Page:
The energy sector, along with transport, communications and other network industries, was not part of the original vision of the Internal Market. However, over time, it became clear that the domination of these sectors by national monopoly providers was increasingly out of step with the more integrated European economy. The main thrust of the liberalisation process in the energy sector has been to allow consumers to choose between different providers of electricity and natural gas. In recent years, security of supply has come to the forefront due to natural disasters, political crises and a scarcity of resources of traditional fossil fuels. Moreover, the energy sector has a significant impact on the climate. Energy and environment policies have therefore been increasingly interconnected.
Intellectual Property Rights
The EEA Agreement contains harmonised provisions on IPR and ensures a high level of protection of industrial rights (inventions, designs, trademarks, etc) and copyright (music, films, print media, software, etc) in all EEA States. In order to support the free movement of goods, these rules also contain the principle of regional exhaustion of IPR, applicable in the entire EEA. In practice, once a product has been placed on the market in the EEA by a rights-holder (or with his consent), the latter can no longer rely on his exclusive right to prevent the importation of such products from another EEA State.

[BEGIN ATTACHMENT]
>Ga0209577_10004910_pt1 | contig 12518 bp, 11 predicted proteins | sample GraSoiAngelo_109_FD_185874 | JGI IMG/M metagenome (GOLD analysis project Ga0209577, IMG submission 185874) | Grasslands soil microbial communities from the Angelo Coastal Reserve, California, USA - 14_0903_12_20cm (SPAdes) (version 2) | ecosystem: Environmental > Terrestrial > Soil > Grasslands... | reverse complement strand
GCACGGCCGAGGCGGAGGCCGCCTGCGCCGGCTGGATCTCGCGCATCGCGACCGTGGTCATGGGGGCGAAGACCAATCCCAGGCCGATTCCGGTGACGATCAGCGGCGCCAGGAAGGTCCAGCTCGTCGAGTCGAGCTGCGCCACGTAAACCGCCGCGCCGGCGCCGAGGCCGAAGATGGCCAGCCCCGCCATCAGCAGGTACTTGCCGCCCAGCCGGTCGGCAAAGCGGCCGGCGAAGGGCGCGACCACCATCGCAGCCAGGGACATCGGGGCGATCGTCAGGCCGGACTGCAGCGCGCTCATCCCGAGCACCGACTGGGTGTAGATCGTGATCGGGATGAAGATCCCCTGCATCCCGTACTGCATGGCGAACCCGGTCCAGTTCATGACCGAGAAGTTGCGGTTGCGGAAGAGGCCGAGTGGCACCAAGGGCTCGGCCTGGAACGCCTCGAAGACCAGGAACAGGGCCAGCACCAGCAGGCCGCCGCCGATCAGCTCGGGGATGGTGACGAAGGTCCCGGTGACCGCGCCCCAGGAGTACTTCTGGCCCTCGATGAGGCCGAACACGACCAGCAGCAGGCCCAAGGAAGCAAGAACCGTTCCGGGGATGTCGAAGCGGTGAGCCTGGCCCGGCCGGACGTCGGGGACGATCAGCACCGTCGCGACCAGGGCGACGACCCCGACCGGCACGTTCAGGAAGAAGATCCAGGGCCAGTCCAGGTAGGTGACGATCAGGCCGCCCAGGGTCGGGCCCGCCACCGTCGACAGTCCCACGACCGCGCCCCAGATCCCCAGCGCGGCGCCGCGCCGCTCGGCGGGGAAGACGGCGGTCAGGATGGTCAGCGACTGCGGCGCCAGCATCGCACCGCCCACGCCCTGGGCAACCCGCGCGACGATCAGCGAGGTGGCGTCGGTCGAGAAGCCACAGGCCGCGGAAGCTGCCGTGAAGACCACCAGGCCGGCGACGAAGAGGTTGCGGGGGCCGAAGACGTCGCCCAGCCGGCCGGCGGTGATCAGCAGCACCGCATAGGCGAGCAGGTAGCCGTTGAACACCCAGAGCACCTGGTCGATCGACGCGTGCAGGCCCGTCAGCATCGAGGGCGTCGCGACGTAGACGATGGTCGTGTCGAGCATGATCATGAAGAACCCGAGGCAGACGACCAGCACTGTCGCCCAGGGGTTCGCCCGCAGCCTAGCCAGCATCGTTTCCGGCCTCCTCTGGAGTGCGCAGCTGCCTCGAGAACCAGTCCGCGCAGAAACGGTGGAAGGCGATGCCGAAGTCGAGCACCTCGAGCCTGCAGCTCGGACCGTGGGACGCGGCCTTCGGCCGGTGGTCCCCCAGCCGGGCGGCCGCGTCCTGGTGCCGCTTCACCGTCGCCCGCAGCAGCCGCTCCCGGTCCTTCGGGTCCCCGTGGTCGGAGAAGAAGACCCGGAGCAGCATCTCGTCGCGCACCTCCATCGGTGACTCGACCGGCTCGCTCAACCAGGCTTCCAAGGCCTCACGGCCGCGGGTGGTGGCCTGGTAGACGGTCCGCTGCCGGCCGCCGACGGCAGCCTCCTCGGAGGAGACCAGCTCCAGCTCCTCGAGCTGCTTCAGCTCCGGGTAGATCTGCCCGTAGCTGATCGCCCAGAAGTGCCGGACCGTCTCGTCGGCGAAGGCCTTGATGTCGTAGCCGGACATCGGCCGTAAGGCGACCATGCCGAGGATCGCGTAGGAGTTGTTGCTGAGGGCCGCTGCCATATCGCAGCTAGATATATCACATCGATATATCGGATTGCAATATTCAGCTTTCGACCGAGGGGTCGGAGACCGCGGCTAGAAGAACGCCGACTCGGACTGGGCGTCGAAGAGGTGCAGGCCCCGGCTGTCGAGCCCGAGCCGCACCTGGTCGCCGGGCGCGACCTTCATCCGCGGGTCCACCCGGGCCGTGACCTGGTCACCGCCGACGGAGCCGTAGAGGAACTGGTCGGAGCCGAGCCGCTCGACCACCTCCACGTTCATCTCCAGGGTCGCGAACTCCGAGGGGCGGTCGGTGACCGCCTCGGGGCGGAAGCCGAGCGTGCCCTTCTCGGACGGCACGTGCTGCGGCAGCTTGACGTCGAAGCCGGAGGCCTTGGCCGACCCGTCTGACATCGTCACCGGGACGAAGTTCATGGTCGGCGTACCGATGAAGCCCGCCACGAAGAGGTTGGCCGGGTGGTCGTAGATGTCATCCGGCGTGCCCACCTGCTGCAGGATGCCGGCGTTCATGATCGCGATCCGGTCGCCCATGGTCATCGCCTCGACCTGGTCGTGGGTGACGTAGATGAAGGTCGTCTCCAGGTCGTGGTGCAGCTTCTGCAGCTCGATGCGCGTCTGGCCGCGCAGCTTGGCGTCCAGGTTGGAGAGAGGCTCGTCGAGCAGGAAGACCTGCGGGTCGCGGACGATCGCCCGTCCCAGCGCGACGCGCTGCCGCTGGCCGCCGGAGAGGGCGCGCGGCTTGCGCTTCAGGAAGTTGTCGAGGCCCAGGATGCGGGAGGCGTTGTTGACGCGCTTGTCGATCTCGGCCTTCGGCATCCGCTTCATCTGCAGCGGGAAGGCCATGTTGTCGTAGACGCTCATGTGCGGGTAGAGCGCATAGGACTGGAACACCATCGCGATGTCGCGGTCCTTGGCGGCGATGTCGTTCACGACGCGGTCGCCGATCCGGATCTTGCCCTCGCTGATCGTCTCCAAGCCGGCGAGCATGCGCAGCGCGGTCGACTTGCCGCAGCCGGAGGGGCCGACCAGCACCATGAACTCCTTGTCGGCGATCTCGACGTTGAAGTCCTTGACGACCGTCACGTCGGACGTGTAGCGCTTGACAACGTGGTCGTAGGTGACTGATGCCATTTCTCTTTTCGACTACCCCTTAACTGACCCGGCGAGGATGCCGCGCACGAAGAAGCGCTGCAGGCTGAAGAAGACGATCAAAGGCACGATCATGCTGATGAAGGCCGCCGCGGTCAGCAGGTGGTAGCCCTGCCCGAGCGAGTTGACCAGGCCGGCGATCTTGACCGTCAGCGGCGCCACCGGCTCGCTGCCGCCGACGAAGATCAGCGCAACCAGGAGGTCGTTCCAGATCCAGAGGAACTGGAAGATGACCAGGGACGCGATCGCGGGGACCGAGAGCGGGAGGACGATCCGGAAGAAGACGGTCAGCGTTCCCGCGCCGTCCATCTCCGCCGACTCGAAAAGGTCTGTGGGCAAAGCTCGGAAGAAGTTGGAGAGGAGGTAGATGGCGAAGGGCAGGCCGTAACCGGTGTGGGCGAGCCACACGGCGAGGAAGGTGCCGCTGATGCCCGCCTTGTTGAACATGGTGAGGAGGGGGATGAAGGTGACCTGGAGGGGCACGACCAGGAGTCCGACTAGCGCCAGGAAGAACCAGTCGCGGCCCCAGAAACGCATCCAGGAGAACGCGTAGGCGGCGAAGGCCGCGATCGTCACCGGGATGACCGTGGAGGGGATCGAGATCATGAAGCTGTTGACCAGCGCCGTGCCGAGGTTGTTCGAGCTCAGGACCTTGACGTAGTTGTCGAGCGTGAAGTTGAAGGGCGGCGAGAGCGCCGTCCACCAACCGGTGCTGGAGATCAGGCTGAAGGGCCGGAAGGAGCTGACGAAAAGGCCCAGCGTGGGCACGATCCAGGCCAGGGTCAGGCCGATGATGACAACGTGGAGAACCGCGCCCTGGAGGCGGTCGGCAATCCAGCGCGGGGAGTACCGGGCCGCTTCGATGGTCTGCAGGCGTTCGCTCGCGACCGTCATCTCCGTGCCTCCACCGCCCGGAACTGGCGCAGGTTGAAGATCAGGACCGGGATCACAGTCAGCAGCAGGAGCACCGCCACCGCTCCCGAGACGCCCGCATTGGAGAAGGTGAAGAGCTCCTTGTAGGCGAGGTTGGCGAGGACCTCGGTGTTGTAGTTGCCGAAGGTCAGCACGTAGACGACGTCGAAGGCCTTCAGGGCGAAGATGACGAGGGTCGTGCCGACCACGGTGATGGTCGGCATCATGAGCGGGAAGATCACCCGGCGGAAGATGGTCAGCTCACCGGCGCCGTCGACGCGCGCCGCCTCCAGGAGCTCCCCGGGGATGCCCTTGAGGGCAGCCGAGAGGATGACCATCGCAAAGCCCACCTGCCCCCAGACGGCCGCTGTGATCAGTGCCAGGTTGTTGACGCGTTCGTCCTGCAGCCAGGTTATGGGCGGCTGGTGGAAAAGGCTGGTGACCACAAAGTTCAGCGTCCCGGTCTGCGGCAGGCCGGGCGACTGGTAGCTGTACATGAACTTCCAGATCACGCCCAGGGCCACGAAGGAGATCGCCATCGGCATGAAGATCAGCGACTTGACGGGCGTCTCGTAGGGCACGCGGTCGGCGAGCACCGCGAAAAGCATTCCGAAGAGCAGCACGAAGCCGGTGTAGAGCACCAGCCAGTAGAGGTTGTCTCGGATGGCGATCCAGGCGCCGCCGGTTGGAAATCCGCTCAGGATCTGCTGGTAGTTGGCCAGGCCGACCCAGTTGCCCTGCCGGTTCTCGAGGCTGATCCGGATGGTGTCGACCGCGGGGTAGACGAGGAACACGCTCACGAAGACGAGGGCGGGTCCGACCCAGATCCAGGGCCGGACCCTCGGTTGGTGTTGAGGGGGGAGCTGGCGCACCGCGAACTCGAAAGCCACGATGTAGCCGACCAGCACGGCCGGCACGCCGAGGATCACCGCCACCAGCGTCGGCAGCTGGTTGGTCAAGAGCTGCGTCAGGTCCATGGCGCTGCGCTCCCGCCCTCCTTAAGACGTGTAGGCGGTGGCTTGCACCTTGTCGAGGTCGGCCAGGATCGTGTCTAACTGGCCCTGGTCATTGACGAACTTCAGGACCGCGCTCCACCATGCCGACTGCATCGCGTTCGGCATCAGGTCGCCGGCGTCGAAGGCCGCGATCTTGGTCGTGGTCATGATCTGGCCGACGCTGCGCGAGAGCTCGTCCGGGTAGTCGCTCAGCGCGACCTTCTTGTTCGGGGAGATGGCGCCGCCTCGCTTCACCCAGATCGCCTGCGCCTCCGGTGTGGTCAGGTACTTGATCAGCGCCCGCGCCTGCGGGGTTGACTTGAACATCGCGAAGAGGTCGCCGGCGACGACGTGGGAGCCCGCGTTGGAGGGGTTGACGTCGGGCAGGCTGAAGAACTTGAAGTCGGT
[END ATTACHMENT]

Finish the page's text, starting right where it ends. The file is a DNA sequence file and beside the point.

Based on Article 65(2) of the EEA Agreement, intellectual property legislation is incorporated into Annex XVII. Nevertheless, not all EU initiatives in this field have been incorporated, primarily due to two-pillar issues related to the granting and enforcement of rights.
The EEA Agreement provides for a free trade area covering all the EEA States.
However, the EEA Agreement does not extend the EU Customs Union to the EEA EFTA States. The aim of both the free trade area and the EU Customs Union is to abolish tariffs on trade between the parties. However, whereas in the EU Customs Union, the EU Member States have abolished customs borders and procedures between each other, these are still in place in trade between the EEA EFTA States and the EU, as well as in trade between the three EEA EFTA States. Furthermore, the common customs tariff on imports to the EU from third countries is not harmonised with the customs tariffs of the EEA EFTA States.